All data were analyzed by analysis of variance (ANOVA) in a completely randomized design using the GLM procedure in SAS software (ver.; SAS Institute, Cary, NC, USA). Orthogonal polynomial contrast was used to determine linear and quadratic effects according to increases in the vitamin levels of the gestation diets of sows and piglets. Individual sows and their litters were used as the experimental unit for analyses of growth performance, reproductive performance and blood profile. Differences among means were taken to be significant at p < 0.05 and highly significant at p < 0.01, with trends being between p ≥ 0.05 and p < 0.10. When significance was detected, Fisher’s least significant difference (LSD) test was applied for post hoc analysis.

Results and Discussion

Body weight, backfat thickness of gestating sows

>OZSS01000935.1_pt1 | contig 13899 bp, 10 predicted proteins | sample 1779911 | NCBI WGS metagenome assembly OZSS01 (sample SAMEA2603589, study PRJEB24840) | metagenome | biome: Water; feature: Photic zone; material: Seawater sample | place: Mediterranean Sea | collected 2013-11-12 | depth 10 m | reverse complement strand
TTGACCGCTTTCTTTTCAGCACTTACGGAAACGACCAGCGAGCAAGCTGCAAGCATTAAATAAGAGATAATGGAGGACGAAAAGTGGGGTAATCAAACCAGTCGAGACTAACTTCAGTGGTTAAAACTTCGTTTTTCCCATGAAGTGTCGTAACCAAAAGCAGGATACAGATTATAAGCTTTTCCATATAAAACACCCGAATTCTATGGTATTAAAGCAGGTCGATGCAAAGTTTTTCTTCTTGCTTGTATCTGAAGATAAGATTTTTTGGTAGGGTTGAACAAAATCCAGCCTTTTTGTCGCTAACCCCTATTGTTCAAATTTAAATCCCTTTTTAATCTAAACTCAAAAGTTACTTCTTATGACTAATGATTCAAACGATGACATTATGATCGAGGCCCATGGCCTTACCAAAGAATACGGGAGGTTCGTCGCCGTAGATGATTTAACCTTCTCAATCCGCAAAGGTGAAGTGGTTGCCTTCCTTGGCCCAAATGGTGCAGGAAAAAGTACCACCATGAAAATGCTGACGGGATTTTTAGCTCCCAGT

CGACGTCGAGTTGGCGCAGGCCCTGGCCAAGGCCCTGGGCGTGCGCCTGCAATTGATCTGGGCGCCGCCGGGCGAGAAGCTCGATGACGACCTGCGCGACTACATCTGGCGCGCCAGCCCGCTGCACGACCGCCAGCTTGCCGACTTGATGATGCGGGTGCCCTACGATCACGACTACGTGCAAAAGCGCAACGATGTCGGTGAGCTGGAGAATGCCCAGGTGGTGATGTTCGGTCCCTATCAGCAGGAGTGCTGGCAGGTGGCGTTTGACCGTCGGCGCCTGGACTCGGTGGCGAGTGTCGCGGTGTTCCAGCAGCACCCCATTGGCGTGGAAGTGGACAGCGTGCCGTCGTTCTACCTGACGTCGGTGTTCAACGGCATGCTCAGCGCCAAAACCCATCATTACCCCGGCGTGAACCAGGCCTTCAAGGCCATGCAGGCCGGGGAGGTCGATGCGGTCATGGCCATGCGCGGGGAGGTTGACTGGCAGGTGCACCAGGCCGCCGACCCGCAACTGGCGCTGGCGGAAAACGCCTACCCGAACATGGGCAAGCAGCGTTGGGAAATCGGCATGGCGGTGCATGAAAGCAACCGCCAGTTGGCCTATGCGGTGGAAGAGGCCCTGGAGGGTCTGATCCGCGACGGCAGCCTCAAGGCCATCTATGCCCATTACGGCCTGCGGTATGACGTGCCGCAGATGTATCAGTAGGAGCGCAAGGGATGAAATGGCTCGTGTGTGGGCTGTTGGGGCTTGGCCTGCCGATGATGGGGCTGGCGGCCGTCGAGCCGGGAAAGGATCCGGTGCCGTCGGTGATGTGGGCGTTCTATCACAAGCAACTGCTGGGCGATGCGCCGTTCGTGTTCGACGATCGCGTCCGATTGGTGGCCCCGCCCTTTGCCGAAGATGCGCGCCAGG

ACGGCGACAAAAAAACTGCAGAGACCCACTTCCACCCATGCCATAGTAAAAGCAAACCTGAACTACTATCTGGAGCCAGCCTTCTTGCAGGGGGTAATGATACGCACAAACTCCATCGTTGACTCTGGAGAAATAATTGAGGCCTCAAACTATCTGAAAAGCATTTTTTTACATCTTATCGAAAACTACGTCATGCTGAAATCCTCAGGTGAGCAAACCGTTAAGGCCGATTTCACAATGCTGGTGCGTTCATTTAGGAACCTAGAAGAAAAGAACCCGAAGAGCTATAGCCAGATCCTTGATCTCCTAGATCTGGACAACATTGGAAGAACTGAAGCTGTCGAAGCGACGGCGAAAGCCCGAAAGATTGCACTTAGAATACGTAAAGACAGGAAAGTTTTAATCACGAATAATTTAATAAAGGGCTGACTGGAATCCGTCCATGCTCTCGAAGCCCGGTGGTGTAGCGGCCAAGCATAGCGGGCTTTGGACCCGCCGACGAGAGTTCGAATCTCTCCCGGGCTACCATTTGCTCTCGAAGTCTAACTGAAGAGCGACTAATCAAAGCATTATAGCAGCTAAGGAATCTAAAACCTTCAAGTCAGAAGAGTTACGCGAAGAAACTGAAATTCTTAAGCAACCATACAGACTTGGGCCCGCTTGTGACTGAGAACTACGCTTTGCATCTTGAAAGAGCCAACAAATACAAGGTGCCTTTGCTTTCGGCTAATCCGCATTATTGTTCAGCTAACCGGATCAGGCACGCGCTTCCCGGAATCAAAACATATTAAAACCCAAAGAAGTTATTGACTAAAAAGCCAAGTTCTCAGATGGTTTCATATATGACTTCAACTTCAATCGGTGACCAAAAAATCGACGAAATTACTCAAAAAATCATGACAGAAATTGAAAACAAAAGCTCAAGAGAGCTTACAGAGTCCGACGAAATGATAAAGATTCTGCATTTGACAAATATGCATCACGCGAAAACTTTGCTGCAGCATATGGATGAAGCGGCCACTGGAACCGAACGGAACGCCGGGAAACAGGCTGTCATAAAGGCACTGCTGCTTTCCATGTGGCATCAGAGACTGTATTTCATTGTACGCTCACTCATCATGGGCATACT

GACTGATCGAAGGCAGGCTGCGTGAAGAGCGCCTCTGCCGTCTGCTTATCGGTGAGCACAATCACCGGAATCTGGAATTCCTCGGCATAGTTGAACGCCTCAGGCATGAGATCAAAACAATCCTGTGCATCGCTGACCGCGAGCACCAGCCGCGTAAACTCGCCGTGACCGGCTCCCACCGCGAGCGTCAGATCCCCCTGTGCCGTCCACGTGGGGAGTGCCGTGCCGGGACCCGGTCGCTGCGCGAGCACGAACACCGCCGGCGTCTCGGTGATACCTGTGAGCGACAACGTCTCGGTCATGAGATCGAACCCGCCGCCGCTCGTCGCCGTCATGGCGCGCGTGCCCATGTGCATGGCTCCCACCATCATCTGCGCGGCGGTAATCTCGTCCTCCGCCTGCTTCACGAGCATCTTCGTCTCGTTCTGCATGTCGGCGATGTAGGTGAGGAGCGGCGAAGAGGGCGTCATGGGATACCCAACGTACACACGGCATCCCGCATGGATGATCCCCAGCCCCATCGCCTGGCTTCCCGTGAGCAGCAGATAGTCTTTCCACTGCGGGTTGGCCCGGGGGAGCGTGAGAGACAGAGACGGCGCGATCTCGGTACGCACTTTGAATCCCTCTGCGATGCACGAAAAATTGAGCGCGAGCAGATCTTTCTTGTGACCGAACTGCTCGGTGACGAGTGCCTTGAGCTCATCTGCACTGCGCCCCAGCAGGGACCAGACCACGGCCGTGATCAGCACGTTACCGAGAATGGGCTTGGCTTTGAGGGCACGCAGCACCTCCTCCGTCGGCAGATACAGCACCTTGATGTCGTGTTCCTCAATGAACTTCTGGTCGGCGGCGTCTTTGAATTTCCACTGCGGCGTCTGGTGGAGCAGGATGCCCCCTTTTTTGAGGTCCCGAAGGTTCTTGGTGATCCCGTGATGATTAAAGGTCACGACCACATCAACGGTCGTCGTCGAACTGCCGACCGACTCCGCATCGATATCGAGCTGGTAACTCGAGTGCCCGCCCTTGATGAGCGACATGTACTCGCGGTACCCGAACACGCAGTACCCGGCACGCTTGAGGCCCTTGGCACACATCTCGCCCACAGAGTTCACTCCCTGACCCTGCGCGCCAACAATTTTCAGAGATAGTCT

The effects of different levels of vitamin supplementation on the body weight and backfat thickness of sows during the gestation period are shown in Table 3. There were no significant group differences in terms of the body weight of gestating sows at any time point examined. Sows fed higher levels of vitamins tended to show increased backfat thickness, both at 90 days of gestation and over the whole gestation period (linear, p = 0.067, p = 0.081, respectively). Lauridsen et al. [14] reported no differences in body weight change during the first 28 days of gestation in gilts fed diets varying in vitamin D (vitamin D3 or 25-(OH)-vitamin D) level (200, 800, 1,400, or 2,000 IU/kg of diet). Similarly, vitamin D3 supplementation (concentrations between 1,500 and 6,000 IU/kg) of the complete diet had no influence on sow body weight change or average daily feed intake (ADFI) during the lactation period [15]. Mahan [16] reported that dietary vitamin E level had no effect on the body weight of sows given diets supplemented with vitamin E (22, 44, or 66 IU/kg of diet) during the gestation and lactation periods. In the present study, no significant difference was observed in the body weight of gestating sows fed diets containing vitamins D and E at various concentrations (800, 2,400, 4,800, or 7,200 IU/kg of diet and 44, 132, 264, or 396 IU/kg of diet, respectively). Mahan [16] reported no significant differences in backfat thickness at 109 days post coitum or weaning between sows fed different levels of vitamin E. In addition, Lauridsen et al. [14] reported that vitamin D dose had no influence on backfat thickness in sows. Shelton et al. [17] observed no differences in sow body weight or backfat thickness during the entire period from gestation to lactation, when sows were fed diets supplemented with vitamin E at four levels (11, 22, 33, or 44 IU/kg of diet).